Prime Minister Transcript of interview with Tim Cox ABC Hobart 22 April 2010
Period of Service: 03/12/2007 to 24/06/2010
Release Date: 22/04/2010
Release Type: Interview
Transcript ID: 17235
HOST: Kevin Rudd, good to have you with us again. Good morning.
PM: Good morning, Tim. Thanks for having me on the program.
HOST: What exactly are you looking to achieve in Tasmania's hospitals, one, with a visit today, and two, in a wider sense?
PM: Well, let's be very clear about it - what we're trying to do is deliver better health and better hospital services to all Australians and all Tasmanians, and that's why we, together with the Tasmanian Premier, reached agreement in Canberra just a few days ago on a new National Health and Hospitals Network, funded nationally, run locally, and for the first time the Australian Government being the dominant funder of the public hospital system of Australia.
Where's the rubber hit the road, though, for Tassie? This is an additional investment in the three years ahead of $142 million into your health system. In emergency departments, what we're moving to over that period of time is rolling out a four hour target for emergency department waiting times. For elective surgery, what we're moving out over the next three years as well is moving to a target of 95 percent of people being seen within clinically recommended times and we're also rolling out another 30 hospital beds and that roll out will begin on 1 July this year. For doctors, and I think that's where the rubber hits the road, because you do have shortages in the medical workforce here, so what we're doing is investing in another 111 GP training places over the decade ahead, 20 junior doctors, 14 specialist doctors and 74 allied health workers. I can't turn things around overnight-
HOST: Prime Minister, have I got you there? No-
PM: -to grow the medical workforce here, because unless we do that all the other undertakings we give would not come to fruition because you need doctors to run the system.
HOST: We're losing your mobile signal a little, there, Prime Minister, so we'll get through these as quickly as we can. The shortfall at the moment for GPs in Hobart and in Launceston is in excess of two dozen, and I realise the COAG program and this new health agreement is not about short-term fixes, but surely this would be a major priority for the new health minister in the state. Do you see that there is some sort of flow on, perhaps, from the agreement at COAG to this sort of prima facie and immediate problem?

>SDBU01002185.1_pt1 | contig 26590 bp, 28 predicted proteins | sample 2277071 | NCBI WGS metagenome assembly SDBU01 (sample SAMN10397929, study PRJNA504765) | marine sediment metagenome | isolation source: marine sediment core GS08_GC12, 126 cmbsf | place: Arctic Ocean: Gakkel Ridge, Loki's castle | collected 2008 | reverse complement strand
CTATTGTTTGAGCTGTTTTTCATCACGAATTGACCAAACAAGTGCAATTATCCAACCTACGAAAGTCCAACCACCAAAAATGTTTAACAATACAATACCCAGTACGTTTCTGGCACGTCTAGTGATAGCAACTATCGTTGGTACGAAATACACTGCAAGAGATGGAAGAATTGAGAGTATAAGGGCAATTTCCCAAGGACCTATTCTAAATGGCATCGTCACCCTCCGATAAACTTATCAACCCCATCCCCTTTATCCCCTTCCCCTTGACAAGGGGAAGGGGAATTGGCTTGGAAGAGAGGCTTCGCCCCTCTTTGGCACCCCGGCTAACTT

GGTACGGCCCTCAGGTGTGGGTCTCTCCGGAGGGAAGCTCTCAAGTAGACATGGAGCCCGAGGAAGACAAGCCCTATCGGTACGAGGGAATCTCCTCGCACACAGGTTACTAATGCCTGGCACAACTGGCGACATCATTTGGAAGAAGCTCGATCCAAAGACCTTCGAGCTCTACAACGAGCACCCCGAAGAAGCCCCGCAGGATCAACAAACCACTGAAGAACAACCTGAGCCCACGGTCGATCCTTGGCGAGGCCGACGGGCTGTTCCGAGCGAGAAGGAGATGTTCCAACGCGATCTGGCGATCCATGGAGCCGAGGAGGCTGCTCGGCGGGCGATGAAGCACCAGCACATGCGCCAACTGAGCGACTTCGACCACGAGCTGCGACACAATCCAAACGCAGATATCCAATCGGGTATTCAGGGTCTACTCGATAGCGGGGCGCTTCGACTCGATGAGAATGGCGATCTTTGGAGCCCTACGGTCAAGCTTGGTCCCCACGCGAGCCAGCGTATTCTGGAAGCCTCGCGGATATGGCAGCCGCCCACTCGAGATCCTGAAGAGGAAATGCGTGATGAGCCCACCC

PM: I was talking to the Tasmanian AMA last night about that. I don't dispute the numbers, by the way. The AMA says that their calculation is that state-wide you're about 24 GPs short. I don't wish to verbal them, but that's what they told me, so I've got no reason to doubt what they say. Therefore, the practical thing is how do we actually turn that around as quickly as possible?
We do have extra numbers coming through the various medical schools of Australia because of the increased investment put in university training places, university places for medical students. You know where the gap has been, though, Tim? We haven't had, in the past, sufficient funding for training places in hospitals. That's where this new money comes in, so I believe that with these additional new GP training places and specialist training places, 111 GP training places, 14 specialist doctors, these will be rolled out year by year but we believe that what will happen over the period ahead is that this will offset the number of people who will retire and exit the system, and once we're through it we should have a better ratio of doctors to patients.
I can't turn this around over night. Remember, my predecessor, Mr Abbott, froze GP training places nationwide when he was health minister for four or five years. We're playing catch-up football here, trying to get this turned around, but I believe we are going to make a practical difference.
HOST: As you would know, though, and obviously this could be a big ticket item in the context of the COAG meeting or a smaller ticket item, but it comes down to money, to incentives, can you create incentives for doctors who are willing to move to or remain in regional and remote places and like it or not the people of Hobart and Launceston are in regional and remote places.
PM: Well, the Health Minister, Nicola Roxon, who you referred to before, has brought in, over the last 12 months, a national package, from memory, of about $130 million or $140 million, maybe a little more than that, to encourage doctors to go to regional and rural and remote areas and to stay there.